5,000 years. 2,500 miles. One woman.

(And her two feet.)

Watch the video Walking the Timeline of Britain

What am I doing?

Walking the Timeline of Britain (something which has never been done before).

And what’s that exactly?

Covering 2,500 miles on foot, I’ll be weaving my way through Britain, taking in the history of the isles in chronological order. Starting in the Shetland Islands, I’ll be catapulted back in time to the Stone Age, from where I’ll gradually progress through epochs and areas to learn about Britain’s past.

During the hike, I’ll discover the Bronze Age in West Scotland; the Roman obsession with straight roads in northern England; the 8th century hipsters in East Yorkshire (the Vikings curled their moustaches and dyed their beards, you know); Owain Glyndwr’s fight against the English in North and Mid Wales; witches in Devon and war on the south coast. (Among other pieces of history, too.) My journey will end in modern-day London.


Who am I?

Jane Batchelor.


Jane Batchelor. (I’m an ex-girl scout.)

What’s the difference between me and other long-distance hikers?

A fair bit, I imagine.

While the adventurous Levison Wood is an ex-army officer, I’m an ex-English teacher. I haven’t undergone gruelling survival techniques in war zones (classrooms aside), or had to catch and eat rats. But apart from my Snickers bar being snatched by a gust of wind, I doubt I’ll be needing to chase my own dinner on this hike.

And unlike the fabulous Julia Bradbury, I won’t have a film or support crew. I’ll be carrying my backpack the entire way, sending Osprey telepathic messages to invent attachable legs for it.

So just what are my credentials?
Annapurna, Nepal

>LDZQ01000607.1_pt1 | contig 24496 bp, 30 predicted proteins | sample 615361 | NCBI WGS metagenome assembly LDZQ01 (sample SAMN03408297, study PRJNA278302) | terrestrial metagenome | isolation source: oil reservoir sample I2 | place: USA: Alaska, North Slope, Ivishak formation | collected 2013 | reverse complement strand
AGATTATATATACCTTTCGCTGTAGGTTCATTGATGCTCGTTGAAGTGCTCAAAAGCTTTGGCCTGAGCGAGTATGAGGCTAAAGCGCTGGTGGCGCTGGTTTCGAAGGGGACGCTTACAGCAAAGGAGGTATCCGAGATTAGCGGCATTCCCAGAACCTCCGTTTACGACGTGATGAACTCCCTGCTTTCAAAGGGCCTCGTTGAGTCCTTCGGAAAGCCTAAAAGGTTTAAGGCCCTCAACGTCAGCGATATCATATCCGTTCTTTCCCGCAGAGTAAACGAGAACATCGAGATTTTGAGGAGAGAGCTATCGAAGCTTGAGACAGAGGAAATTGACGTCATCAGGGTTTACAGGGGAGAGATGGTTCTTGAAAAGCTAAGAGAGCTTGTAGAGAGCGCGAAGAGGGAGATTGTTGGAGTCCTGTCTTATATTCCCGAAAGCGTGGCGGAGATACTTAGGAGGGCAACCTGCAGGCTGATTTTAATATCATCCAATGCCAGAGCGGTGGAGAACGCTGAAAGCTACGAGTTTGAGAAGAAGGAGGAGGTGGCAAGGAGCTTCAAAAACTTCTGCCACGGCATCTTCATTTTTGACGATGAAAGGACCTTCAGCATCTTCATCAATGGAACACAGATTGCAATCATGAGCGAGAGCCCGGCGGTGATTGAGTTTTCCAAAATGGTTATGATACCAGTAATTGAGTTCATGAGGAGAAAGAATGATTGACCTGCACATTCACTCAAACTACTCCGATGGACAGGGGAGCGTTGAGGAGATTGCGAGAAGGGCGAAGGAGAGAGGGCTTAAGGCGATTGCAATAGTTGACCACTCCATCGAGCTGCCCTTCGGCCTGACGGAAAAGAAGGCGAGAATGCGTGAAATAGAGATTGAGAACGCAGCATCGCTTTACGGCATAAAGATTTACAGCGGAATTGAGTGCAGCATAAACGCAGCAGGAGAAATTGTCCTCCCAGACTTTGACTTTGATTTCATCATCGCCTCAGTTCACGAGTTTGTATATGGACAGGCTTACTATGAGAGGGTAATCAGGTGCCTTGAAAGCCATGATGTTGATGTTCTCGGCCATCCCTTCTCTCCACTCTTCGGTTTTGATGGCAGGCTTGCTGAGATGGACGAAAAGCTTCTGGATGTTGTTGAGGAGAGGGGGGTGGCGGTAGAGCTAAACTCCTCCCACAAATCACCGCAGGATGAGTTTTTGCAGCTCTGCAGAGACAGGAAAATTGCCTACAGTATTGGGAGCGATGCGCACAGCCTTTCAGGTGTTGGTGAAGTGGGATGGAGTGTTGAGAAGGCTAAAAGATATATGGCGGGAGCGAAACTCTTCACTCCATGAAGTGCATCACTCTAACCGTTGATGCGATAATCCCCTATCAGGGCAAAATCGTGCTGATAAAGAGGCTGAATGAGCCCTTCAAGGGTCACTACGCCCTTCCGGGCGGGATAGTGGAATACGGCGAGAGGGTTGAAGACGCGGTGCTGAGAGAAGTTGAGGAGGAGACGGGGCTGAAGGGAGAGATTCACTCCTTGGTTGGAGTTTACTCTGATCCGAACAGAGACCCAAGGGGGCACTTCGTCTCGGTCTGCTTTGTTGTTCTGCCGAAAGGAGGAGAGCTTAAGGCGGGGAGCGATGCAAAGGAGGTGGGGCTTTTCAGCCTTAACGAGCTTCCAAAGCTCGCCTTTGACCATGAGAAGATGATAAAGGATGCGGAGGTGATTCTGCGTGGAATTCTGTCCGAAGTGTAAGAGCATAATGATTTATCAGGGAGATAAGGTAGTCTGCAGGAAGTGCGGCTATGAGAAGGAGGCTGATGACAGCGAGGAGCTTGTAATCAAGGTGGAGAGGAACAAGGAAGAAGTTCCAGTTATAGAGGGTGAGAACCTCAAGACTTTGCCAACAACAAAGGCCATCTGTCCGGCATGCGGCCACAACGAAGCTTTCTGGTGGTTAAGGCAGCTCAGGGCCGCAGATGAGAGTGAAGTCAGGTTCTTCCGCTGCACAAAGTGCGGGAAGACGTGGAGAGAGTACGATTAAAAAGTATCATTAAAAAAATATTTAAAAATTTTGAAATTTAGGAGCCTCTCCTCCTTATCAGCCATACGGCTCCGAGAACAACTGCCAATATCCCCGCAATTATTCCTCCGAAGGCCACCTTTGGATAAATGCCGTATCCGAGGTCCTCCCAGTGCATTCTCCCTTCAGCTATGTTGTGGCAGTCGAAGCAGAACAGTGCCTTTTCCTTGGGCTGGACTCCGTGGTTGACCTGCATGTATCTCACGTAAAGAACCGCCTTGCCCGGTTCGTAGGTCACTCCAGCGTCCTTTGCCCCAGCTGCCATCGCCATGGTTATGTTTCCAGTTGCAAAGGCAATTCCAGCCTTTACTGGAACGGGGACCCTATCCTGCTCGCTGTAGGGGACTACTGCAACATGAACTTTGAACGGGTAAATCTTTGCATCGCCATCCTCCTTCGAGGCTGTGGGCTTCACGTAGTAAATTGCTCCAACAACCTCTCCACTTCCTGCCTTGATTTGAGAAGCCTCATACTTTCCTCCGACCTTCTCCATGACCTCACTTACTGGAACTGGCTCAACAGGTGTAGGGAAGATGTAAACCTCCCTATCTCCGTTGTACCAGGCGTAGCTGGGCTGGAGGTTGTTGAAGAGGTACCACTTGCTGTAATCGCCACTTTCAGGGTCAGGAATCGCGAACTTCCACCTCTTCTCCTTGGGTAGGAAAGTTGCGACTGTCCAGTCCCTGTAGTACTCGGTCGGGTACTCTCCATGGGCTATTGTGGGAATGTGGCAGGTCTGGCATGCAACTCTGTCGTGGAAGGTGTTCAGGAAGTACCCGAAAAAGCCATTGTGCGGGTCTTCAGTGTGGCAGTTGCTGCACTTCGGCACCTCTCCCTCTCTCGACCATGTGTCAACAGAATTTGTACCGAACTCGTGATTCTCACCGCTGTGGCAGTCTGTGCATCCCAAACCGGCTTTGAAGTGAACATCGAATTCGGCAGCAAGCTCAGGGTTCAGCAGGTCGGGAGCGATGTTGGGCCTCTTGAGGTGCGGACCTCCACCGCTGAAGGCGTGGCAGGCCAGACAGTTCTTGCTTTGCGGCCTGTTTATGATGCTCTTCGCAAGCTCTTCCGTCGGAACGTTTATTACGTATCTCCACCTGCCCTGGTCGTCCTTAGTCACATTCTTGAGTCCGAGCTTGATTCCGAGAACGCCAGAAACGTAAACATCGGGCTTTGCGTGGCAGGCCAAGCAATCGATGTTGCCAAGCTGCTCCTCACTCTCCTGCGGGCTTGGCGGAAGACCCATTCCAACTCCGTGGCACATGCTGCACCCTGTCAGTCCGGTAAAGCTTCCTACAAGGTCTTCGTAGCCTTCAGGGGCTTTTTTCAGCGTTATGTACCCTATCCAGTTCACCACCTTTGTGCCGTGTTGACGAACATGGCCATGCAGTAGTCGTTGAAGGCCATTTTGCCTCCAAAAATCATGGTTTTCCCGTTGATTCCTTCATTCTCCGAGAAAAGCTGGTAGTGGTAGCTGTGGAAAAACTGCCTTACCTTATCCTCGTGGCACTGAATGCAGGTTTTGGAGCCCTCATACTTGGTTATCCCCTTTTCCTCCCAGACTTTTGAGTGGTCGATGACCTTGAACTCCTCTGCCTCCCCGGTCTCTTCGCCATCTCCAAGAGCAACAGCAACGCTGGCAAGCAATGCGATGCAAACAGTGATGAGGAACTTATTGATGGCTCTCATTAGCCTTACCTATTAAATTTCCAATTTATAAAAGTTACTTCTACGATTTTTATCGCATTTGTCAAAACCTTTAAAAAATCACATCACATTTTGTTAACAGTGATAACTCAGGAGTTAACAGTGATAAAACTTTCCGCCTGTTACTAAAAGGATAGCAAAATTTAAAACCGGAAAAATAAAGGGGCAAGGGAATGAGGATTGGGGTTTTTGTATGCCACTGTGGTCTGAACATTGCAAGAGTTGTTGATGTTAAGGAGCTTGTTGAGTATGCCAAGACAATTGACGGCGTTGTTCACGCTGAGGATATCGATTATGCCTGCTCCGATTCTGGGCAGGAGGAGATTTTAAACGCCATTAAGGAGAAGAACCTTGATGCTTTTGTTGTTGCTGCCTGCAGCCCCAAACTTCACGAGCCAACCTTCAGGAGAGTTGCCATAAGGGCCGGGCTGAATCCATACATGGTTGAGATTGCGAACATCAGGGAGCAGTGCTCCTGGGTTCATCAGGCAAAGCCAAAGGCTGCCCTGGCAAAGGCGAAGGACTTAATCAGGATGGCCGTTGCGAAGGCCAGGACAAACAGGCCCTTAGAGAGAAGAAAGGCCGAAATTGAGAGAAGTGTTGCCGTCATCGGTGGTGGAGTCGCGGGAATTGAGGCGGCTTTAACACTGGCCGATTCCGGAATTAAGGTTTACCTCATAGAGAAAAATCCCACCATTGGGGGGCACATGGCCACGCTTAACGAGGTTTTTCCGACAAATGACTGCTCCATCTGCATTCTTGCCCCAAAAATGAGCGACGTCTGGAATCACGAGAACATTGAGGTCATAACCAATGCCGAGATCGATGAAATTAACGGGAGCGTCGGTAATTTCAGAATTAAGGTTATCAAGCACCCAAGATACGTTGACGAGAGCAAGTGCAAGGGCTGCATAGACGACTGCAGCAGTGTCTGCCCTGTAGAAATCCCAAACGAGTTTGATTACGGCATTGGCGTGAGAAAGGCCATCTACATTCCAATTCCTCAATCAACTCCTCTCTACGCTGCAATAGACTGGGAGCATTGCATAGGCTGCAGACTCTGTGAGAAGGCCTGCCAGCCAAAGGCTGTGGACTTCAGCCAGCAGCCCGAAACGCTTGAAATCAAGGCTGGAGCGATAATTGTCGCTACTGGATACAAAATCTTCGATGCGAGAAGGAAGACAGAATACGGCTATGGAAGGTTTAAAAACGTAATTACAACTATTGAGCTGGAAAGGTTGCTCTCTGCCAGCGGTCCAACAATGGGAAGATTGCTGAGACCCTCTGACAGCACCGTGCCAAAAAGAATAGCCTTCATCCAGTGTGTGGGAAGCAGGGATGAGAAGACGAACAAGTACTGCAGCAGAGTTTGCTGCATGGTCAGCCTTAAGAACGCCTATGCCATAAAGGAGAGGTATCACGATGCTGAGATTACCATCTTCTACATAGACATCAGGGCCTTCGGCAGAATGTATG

I’m certainly not adverse to adventure or risks. I spent most of my 20s and early 30s travelling through three continents, undertaking challenging hikes in various countries, including New Zealand’s Southern Alps, high up and unaccompanied in the Andes, the Nepalese Himalayas as well as several long-distance hikes in Britain.

I share my wanderlust tales on my own travel blogs, Yes Jane Can and South America Journeys and I’ve had travel articles published overseas. Although I’m not a historian, I’ll be meeting with guides and locals to hear Britain’s story from the past to the present and writing and vlogging as I go.

Why am I doing this?

After gallivanting far and wide, it’s about time I explored this fascinating country and looked at what has shaped it to become the Great Britain of today. I’d like to learn more about our nation’s history and see the stunning landscape that I have so often taken for granted. And what better way to do that than walking along many routes only accessible on foot?

In addition, any money raised above my costs will be given to help the villagers in Thulo Shafru, Nepal, who are still struggling to get back on their feet after the devastating earthquake two years ago. My guide’s village was razed to the ground and it still isn’t back to pre-earthquake status.


My journey started on May 8th 2017 and while I haven’t set myself a deadline to complete it, I anticipate it could take up to 10 months, as the mileage may easily increase to 3,000 miles.

How can you help?

Short of carrying my backpack (although if anyone wants to…), I’m looking for manufacturers who’d like to sponsor me with kit, or to back me financially. I’ll be aiming for regional publicity throughout the UK and will blog and vlog about my journey. I have also set up a GoFundMe page for donations towards the trip, with anything above my costs going to my friends, the villagers in Thulo Shafru.

Left to right – top left: Patagonia, Argentina; bottom left: Coast to Coast, England; Annapurna, Nepal; Nelson Lakes, New Zealand; Cape Wrath Trail, Scotland
Click the home page for all my blog posts or here for an update on my progress of Walking the Timeline of Britian.